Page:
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Will Ion Channels Help Coccolithophores Adapt to Ocean Acidification?

Coccolithophore cells covered with calcium carbonate (chalk) scales. Progress in understanding the unique physiology of these globally important organisms will help us to understand how they may respond to changing ocean chemistry.

Image courtesy Dr. Alison Taylor.

Phytoplankton come in a wide variety of shapes, sizes, and taxa, but the single-celled coccolithophores are among the most unusual. While most plankton congregate near upwellings of nutrient-rich water from the ocean floor, coccolithophores can also thrive in nutrient-poor waters. Widely dispersed throughout the oceans, these aquatic algae play an important, if not completely understood, role in carbon deposition and marine geochemical cycling and can create massive blooms visible from the sky. Their name derives from their beautiful, tiny, calcium carbonate–based scales, called coccoliths. These scales form a coat around the cells and are often produced in excess. When cells die or when blooms naturally collapse, the scales sink to the ocean floor.

Unlike other marine organisms that create calcium carbonate structures, like coral, coccolithophores produce their scales in an intracellular compartment and then secrete them to the surface. The internal calification process requires calcium and inorganic carbon as inputs. Studies indicate the algae rely on HCO3 as a carbon source for calcification, and the process of scale-building releases a mole of H+ inside the cell for every mole of calcium carbonate that is precipitated. In this issue of PLoS Biology, Alison Taylor and colleagues describe coccolithophore ion channels that allow H+ to diffuse out of the cell, showing how the cells avoid acidification. They further suggest that H+-transporting ion channels may be much more widely distributed than previously believed.

Using published studies of calcification rates in coccolithophores, the researchers calculated that the amount of H+ produced by the internal creation of calcium carbonate shells would cause rapid acidification of the cell if it were not removed. A number of processes, including photosynthesis, could remove some amount of H+; however, no mechanism that had been studied appeared to account for the rapid removal (or sequestration) that would be needed to avoid cellular acidosis.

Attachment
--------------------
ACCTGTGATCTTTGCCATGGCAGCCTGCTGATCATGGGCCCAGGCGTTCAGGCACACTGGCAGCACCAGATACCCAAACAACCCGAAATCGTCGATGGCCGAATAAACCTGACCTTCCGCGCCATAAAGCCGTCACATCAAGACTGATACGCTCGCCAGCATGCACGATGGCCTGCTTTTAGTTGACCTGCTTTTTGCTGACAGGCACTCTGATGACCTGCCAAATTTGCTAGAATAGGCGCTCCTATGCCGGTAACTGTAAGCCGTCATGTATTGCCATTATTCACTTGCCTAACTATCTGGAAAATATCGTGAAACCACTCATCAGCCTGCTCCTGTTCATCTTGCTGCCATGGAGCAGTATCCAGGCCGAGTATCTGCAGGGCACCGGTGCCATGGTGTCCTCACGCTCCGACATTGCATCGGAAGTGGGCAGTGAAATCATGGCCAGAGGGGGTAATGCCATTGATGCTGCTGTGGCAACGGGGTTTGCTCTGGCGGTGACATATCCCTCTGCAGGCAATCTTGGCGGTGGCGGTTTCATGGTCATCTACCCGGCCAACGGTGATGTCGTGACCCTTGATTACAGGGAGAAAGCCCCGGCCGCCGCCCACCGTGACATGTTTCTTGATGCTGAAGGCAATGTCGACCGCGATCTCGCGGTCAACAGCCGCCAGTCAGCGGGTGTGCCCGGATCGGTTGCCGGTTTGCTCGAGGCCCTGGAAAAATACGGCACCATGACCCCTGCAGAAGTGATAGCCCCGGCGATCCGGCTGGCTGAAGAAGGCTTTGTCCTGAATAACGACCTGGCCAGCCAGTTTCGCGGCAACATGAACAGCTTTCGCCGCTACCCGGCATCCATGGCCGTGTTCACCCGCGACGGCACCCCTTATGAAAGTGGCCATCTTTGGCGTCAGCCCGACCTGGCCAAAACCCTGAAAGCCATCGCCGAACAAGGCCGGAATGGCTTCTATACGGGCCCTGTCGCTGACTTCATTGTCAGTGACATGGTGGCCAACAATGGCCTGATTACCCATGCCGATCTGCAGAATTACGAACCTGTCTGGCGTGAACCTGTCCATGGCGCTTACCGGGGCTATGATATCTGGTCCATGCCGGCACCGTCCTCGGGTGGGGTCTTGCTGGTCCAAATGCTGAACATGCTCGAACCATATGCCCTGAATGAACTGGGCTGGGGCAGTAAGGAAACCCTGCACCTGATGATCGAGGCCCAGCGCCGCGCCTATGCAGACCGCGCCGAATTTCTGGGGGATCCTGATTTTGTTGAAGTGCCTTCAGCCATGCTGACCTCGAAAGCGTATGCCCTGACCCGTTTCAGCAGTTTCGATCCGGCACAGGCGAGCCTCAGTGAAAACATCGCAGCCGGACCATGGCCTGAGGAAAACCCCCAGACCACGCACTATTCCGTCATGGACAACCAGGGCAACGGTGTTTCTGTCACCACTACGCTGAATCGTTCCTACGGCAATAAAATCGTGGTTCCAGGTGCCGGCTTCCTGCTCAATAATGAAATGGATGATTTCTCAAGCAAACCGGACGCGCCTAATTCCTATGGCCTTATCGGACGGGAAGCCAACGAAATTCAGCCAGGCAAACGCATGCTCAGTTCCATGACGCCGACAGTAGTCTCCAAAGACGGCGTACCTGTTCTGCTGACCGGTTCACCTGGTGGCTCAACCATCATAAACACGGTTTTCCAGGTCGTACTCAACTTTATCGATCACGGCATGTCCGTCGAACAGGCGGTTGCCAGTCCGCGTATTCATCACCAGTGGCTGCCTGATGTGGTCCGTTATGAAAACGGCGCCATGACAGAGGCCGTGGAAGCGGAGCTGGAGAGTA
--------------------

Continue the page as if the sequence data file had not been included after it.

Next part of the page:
Ion channels, which could facilitate that level of H+ transfer, do occur in the membranes of mammalian cells. To determine whether such channels were at work in the phytoplankton, the researchers carried out patch clamp recordings of cellular membranes of Coccolithus pelagicus spp braarudii. They found not just H+-permeable ion channels but also rates of H+ transfer that were adequate to explain why the cells don't acidify when they produce their scales. To verify that the ion channels were responsible for the H+ transfer, they inserted the gene for the coccolithophore H+ channel into human cell lines, and found that the transgenic human cells showed increased H+ transfer as well.

The H+ channel appears to enable the phytoplankton avoid acidosis, and its functioning may in part determine the species' ability to adapt to ocean acidification.

Over the past century, as carbon dioxide levels have increased in the earth's atmosphere, the earth's oceans have absorbed about half of that carbon. This process helps to naturally mitigate the effects of carbon dioxide in the atmosphere; however, as a result, the pH of ocean waters, at least at the surface, has begun to decline. Ocean acidification will likely affect many species, but calcifiers are believed to be some of the most vulnerable, as increasing acidity can lead to demineralization of calcium carbonate shells.

Taylor and colleagues showed further that the ability to calcify was dependent on the cell's ability to regulate intracellular pH. Treatments that disrupted the transport of H+ across the membrane also disrupted intracelluar pH and calcification.

After determining that coccolithophore ion channels functioned similarly to their mammalian counterparts, the researchers compared their genes. They describe coccolithophore and mammalian H+ channels as showing a “weak similarity” at the genetic level, but maintaining similar organization and structure, which they suggest indicates a common ancient ancestry. They then scanned the genomes of other organisms, and found copies of coccolithophore-like H+ channel genes in other species, including diatoms and social amoebas, in which they had not been previously identified or studied. This suggests, they say, that the channels are widely distributed and likely play an important role in the physiology of many eukaryotes.

Taylor AR, Chrachri A, Wheeler G, Goddard H, Brownlee C (2011) A Voltage-Gated H+ Channel Underlying pH Homeostasis in Calcifying Coccolithophores. doi:10.1371/journal.pbio.1001085